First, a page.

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Inventory Models

- 3 Models with Deterministic Demand
- Model 1 Regular EOQ Model
- Model 2 EOQ with Backorder
- Model 3 EPQ with Production
- 2 Models with Stochastic Demand
- Model 5 Models with Discrete Probability
- Model 6 Model with Continuous Probability

Deterministic ModelsModel 1 The EOQ Model

Prototype

- In the deterministic models under study, the firm

faces a known linear demand. - As an example of deterministic models, we will

demonstrate in detail Model 1, the basic EOQ

model, In this model the firm orders the product.

The goal of the firm is to determine Q, the

Economic Order Quantity that minimizes the firms

total cost.

- Determining the economic order quantity uniquely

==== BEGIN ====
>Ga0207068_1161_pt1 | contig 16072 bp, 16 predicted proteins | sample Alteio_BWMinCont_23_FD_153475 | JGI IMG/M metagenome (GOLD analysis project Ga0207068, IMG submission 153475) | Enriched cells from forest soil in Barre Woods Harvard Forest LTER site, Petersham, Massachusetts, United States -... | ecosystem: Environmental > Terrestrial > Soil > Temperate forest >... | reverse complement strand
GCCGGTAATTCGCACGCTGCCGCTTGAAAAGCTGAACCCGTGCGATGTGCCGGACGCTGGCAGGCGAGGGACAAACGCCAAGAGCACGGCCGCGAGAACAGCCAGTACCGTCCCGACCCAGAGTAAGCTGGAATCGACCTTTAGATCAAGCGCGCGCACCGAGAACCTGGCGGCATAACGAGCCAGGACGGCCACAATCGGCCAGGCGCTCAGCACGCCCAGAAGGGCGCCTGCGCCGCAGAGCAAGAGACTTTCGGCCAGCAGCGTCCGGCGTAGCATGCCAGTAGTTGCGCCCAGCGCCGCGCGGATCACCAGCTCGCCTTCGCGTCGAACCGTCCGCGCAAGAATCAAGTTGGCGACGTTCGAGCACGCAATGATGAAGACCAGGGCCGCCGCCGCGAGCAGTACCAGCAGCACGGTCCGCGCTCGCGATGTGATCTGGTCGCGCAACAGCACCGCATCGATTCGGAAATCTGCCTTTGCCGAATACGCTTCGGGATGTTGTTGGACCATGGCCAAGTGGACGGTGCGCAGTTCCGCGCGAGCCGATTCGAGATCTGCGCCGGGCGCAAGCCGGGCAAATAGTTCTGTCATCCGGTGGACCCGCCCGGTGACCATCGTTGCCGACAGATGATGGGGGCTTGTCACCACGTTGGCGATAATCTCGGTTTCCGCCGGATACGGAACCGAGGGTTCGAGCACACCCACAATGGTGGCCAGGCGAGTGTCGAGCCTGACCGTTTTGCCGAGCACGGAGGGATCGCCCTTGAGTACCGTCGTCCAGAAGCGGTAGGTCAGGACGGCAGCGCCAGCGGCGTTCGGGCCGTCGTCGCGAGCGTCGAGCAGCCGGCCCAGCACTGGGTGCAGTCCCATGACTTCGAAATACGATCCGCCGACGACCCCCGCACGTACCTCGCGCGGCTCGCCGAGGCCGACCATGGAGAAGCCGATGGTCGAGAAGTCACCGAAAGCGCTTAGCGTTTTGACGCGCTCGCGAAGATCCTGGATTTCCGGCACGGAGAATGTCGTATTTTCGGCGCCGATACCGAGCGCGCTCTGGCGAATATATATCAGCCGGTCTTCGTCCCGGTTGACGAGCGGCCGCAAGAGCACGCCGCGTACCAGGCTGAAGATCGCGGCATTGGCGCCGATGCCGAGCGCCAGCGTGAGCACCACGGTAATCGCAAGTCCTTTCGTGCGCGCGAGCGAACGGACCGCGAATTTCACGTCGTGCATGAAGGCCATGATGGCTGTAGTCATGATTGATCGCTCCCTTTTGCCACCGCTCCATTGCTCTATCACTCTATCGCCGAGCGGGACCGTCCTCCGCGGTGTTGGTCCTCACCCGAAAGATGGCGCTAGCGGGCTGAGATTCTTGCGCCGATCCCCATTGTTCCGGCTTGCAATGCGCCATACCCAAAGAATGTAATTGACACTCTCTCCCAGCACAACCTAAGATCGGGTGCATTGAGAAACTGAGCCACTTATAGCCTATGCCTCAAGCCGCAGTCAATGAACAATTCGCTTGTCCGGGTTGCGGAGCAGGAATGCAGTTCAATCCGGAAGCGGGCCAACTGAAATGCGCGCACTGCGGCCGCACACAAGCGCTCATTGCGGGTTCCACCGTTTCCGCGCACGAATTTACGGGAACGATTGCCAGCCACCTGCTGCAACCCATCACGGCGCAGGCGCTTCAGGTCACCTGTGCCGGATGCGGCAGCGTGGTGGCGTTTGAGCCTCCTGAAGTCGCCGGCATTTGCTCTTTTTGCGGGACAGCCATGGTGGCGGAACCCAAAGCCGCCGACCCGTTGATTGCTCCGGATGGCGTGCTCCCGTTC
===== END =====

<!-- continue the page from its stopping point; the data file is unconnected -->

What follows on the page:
determines the cycles length T. - The determination depends on the relative cost

of making an order relative to the cost of

holding item in inventory

Types of costs

- The firm has three types of costs
- Procurement Cost
- Ordering Cost
- Holding cost

Inputs of the EOQ Model

- A Annual number of items demanded (Annual

Demand) - k Fixed cost per order
- c Unit cost of procuring an item
- h Annual cost per dollar value of . holding

items in inventory.

Planning Period and holding items dollars in

Inventory

- Costs are computed for a planning period.
- In the textbook, this planning period is a year.
- Length of use Cycle ,T, (Time between orders) is

then specified in yearly terms. Conversion to

days would require multiplying the result by the

number of days in a year.